Beirut in Call of Duty 4: Modern Warfare. This may have to do with Soviet special forces operation in Beirut in October 1985, but all the player as Soap hears about it is:
Kamarov: Hm... I guess I owe you one. Gaz: Bloody right you do.
Planescape: Torment has one in the form of party banter. Various party members will ask Morte, a floating skull, what happened to his body, but he refuses to answer beyond "It's a long story and it involves the Head of Vecna." note He's lying; you learn later that his soul was condemned to the Pillar of Skulls when he died for telling a lie that resulted in someone else's death. The real Noodle Incident is the circumstances under which that occurred; they may or may not have involved you. Morte himself doesn't know.
There's also whatever your first incarnation did that got you into the huge mess that is the Nameless One's plight. The only thing we know is that it was unimaginably horrible, enough that the Practical Incarnation, who might we remind you faked loving a woman so she'd stick around as a ghost after death, doesn't even come close. Whatever it was, it was apparently so horrific that reality itself declared This Is Unforgivable!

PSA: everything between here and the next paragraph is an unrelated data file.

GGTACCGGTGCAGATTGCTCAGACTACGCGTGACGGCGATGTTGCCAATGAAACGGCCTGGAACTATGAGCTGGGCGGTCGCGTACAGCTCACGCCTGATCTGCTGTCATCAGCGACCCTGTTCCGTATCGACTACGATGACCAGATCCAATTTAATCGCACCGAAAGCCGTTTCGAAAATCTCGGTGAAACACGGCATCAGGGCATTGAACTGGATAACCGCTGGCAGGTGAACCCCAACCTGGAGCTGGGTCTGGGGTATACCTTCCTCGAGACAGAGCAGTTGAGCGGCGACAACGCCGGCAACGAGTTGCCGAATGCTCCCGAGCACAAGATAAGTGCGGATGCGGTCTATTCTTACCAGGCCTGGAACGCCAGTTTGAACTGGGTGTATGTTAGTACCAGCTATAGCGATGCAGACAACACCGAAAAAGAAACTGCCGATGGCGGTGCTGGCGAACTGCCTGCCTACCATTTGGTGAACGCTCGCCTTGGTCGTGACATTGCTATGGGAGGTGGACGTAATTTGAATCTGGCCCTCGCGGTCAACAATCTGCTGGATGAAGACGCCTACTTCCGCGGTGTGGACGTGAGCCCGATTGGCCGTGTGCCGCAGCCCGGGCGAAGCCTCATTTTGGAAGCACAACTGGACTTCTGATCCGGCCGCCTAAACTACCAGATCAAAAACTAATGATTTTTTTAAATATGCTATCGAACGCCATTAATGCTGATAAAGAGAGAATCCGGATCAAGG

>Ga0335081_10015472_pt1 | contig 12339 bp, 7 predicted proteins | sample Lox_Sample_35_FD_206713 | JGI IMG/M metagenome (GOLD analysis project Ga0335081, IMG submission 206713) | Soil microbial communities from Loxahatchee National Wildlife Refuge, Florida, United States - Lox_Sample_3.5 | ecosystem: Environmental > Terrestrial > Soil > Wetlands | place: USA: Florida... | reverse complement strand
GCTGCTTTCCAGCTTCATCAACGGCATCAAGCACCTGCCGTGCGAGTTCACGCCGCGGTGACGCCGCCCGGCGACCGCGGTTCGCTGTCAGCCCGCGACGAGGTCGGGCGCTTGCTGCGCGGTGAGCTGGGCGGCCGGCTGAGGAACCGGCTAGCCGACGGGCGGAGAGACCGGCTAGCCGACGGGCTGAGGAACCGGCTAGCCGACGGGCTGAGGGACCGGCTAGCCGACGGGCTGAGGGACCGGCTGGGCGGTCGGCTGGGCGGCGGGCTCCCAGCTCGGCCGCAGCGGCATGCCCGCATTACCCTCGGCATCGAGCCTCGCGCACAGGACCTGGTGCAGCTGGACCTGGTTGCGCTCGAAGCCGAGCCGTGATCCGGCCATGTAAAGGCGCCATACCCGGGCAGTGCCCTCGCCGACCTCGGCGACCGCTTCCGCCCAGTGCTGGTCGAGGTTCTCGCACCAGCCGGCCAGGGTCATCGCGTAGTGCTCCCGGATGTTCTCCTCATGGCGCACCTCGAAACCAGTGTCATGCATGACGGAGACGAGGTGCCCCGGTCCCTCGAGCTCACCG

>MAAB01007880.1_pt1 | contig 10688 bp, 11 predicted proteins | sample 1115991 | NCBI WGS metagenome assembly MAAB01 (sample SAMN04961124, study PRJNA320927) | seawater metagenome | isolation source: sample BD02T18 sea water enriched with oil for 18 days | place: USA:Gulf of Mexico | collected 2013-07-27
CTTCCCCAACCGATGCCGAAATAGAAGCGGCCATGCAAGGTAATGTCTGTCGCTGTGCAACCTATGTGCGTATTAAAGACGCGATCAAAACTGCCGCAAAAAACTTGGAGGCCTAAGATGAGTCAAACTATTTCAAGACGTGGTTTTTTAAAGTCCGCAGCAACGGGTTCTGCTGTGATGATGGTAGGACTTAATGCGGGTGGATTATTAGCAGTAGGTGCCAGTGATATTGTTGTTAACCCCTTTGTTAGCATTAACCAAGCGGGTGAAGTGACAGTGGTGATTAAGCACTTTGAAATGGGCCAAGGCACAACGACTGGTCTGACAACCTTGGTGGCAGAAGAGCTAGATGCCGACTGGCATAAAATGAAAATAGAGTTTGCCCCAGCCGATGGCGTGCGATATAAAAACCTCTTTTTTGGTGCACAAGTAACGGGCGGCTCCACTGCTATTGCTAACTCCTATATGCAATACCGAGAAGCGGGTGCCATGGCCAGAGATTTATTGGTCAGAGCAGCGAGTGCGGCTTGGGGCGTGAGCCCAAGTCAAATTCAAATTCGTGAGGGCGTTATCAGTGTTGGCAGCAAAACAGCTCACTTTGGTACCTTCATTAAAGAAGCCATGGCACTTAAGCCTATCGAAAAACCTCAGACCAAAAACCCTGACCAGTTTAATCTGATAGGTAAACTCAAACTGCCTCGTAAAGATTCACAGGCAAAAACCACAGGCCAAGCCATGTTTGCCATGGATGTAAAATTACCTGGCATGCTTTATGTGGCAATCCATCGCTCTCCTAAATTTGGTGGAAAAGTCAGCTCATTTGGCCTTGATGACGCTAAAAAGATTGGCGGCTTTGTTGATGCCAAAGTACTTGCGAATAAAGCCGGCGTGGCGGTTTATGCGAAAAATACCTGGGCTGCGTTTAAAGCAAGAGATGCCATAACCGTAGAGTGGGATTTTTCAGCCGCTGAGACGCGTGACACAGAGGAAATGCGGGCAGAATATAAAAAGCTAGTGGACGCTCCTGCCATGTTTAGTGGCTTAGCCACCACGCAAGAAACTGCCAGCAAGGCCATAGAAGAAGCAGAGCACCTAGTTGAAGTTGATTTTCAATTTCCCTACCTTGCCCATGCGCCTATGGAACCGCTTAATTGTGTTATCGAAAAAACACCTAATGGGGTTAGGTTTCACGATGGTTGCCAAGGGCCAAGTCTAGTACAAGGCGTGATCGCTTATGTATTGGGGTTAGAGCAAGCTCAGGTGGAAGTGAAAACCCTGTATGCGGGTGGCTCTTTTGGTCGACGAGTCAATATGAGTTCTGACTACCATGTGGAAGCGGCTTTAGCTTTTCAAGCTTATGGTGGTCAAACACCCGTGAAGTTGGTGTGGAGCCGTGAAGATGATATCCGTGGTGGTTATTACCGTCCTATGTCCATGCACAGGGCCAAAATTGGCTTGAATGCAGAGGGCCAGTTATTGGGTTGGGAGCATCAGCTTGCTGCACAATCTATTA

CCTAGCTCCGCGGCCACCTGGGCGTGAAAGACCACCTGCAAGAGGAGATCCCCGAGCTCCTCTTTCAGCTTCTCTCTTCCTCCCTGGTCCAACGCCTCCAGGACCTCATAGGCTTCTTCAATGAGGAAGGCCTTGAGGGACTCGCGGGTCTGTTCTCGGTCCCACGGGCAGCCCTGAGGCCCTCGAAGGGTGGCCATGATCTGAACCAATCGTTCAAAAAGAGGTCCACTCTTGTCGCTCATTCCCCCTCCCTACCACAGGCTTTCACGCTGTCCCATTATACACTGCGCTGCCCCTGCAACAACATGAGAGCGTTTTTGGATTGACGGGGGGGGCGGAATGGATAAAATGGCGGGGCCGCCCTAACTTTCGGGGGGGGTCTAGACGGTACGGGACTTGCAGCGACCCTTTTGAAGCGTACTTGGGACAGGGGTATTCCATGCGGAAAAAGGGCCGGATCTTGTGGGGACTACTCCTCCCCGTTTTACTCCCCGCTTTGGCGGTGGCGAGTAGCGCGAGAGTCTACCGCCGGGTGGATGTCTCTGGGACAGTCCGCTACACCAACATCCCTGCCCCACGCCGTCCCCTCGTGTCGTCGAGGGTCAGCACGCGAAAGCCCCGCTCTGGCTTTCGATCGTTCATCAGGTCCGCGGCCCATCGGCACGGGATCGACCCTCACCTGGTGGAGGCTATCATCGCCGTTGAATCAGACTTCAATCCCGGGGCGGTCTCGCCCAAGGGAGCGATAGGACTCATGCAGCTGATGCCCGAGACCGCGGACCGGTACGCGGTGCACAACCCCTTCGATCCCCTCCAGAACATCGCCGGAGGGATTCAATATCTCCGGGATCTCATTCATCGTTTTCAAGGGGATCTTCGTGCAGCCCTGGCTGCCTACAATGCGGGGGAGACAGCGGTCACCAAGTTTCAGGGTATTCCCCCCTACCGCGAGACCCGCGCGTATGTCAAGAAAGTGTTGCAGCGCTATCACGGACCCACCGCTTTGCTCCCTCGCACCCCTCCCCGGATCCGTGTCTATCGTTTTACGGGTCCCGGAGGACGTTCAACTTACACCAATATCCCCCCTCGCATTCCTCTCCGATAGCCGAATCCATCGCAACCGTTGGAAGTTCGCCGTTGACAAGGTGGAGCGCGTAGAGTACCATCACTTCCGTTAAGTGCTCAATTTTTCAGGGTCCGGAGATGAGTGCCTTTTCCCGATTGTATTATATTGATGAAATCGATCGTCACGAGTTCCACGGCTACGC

In the MMO Rift, during one of the Storm Legion dungeons a boss states he hasn't "Had this much fun since the Blood Tornado Incident"
Iris Heart racks up quite a few of these, partially as a result of being prone to acts that can't be shown without raising the game's rating. She even has one before her first on-screen appearance: we never find out exactly why Noire wants to stop Plutia transforming at all costs, just enough hints it's almost surprising when Iris Heart suggests Noire has virginity left to lose.
Another early one (and her first appearance, natch) has her arrive to bail her friends out after a Hopeless Boss Fight, carrying two Plot Coupons and dragging the unconscious mouse/rat/Pikachu-knockoff thing that had them behind her. The villain tells her not to be so proud she beat the items out of a rat, to which Iris Heart replies she didn't just take them, they were payment for services rendered. It isn't revealed what happened between her transformation and arrival, but from what wefind outabout her, the implications are... unsettling.